Walter F. Anderson
Walter F. Anderson’s mother, Mrs. George Coston, was a member of the last integrated class at Berea graduating in 1903 before the passage of the Day Law. He graduated from Oberlin Conservatory and afterward studied at Berkshire and the Cleveland Institute of Music. He worked as Chairman for the Music Department at Antioch College. His highly creative work in response to the challenge presented by Antioch’s unique academic program established his reputation as an outstanding music administrator and eventually led to his appointment as Director of Music Programs of the National Endowment for the Arts, the highest post in The United States government related to the art of music.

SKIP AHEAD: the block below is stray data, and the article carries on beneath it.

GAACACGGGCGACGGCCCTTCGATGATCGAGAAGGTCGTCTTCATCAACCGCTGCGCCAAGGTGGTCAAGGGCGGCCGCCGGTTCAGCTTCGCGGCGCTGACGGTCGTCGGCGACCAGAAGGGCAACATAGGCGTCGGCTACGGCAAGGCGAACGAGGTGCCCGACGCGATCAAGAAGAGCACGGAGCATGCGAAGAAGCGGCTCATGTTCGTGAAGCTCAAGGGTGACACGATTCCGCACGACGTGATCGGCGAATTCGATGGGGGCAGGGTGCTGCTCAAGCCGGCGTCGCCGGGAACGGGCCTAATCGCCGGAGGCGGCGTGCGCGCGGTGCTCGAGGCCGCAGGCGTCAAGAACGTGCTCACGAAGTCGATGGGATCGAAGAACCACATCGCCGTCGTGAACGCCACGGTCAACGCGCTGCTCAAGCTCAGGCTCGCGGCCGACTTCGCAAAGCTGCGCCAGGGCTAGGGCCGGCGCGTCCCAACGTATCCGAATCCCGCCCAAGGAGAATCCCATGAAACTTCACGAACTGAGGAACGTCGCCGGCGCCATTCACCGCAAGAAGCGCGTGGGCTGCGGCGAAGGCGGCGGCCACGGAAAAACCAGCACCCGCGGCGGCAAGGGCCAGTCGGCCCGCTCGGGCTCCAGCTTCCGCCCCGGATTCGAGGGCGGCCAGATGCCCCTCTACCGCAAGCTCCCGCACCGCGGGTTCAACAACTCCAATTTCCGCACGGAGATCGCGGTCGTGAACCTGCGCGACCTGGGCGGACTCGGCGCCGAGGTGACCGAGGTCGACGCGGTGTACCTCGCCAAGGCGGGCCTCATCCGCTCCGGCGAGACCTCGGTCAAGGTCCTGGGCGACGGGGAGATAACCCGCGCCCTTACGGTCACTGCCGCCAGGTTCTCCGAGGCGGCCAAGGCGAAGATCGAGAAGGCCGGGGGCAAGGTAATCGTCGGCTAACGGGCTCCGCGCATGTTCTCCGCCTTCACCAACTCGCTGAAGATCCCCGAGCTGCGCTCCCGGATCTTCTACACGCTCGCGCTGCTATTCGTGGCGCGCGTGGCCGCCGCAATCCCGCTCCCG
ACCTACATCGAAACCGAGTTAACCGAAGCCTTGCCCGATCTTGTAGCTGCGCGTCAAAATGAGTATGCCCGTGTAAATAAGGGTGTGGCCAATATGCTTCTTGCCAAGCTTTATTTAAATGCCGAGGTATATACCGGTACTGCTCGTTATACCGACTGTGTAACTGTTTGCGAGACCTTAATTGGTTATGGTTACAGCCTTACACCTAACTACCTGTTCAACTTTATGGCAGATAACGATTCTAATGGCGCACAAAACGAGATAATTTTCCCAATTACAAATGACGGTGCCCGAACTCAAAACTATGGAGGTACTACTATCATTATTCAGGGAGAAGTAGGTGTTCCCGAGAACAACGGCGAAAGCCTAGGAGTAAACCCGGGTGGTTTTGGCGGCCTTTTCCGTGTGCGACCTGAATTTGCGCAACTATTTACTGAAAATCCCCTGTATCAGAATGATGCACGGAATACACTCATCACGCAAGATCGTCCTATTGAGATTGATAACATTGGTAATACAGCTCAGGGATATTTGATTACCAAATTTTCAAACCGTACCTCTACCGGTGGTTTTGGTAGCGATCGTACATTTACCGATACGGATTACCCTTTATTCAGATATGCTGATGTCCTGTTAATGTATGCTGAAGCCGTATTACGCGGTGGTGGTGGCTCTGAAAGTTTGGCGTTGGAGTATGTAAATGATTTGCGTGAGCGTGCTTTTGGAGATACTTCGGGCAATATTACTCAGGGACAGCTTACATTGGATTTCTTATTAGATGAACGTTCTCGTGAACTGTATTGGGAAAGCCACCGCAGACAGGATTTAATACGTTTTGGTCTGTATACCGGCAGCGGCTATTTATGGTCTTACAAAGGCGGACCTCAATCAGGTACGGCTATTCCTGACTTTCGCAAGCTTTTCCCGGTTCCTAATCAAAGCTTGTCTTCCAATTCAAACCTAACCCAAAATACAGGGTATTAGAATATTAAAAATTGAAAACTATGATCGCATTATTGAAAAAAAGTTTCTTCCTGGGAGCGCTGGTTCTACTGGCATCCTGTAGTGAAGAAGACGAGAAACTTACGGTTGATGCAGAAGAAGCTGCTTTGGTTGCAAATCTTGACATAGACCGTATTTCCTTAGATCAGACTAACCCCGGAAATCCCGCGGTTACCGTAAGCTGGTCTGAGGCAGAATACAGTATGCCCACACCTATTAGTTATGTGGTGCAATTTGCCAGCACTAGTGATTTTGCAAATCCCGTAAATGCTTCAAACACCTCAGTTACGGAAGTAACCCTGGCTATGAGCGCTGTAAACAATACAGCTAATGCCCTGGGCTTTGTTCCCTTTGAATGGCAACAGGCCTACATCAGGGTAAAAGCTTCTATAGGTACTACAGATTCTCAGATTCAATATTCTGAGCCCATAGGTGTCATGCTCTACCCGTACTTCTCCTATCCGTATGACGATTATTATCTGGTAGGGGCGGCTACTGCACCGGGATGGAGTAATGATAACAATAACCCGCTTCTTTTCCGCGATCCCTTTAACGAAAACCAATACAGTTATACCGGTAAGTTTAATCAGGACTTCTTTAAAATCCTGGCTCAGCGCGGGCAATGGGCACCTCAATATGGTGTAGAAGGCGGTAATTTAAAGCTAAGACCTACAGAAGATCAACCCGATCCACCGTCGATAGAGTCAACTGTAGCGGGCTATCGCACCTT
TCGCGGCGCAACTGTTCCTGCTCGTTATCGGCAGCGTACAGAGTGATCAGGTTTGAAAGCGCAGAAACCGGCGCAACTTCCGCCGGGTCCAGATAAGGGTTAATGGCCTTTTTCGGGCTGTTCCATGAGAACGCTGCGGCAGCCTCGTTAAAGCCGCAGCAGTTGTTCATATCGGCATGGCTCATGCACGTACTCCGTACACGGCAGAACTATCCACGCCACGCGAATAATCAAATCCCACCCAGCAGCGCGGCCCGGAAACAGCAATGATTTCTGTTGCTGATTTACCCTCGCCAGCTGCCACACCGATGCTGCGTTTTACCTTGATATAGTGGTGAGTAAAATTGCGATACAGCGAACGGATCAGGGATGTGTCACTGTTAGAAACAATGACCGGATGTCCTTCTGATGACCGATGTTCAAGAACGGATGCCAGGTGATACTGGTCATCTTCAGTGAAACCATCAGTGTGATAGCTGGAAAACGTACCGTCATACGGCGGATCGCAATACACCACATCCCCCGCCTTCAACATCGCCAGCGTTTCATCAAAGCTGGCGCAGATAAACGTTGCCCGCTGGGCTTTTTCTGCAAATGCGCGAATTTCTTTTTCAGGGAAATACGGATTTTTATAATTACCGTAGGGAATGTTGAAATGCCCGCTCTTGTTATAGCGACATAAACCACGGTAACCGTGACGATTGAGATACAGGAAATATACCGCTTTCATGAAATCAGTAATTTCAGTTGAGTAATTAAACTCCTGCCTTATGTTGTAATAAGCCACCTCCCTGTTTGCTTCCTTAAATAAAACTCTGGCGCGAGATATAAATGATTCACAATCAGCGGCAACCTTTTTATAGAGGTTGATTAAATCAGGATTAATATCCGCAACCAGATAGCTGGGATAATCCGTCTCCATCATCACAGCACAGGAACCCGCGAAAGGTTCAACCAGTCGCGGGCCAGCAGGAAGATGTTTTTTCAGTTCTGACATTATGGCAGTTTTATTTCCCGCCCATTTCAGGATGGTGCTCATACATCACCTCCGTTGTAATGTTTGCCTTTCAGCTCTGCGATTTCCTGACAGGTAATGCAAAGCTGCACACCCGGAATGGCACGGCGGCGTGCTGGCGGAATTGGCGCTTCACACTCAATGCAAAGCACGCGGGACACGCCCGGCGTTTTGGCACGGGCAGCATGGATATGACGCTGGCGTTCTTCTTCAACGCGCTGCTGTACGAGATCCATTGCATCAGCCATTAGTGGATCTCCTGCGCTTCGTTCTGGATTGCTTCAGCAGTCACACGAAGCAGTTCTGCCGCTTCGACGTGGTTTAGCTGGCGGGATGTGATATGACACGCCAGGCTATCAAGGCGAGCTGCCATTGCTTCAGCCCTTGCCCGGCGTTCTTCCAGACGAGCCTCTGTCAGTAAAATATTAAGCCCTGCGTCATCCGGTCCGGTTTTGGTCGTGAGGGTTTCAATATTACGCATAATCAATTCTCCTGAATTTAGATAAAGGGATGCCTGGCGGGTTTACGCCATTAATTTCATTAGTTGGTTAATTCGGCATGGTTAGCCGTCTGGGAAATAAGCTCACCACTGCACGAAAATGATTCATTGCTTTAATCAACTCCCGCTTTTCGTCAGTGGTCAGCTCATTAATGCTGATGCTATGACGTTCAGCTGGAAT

Anderson was a fellow in the American Guild of Organists and performed as a pianist or organist at various colleges and universities across America and Yugoslavia. His compositions and arrangements of spirituals and folk songs have received numerous performances. He was a Rosewald Fellow in composition from 1948-1949, and he held the Pi Kappa Lambda key for excellence in performance and composition.
Anderson was a member of the Advisory Council to the Institute of the Black World at the Martin Luther King, Jr. Memorial Center and as a Hazen Foundation Associate.
Berea College awarded Walter F. Anderson the honorary degree of Doctor of Music in 1970.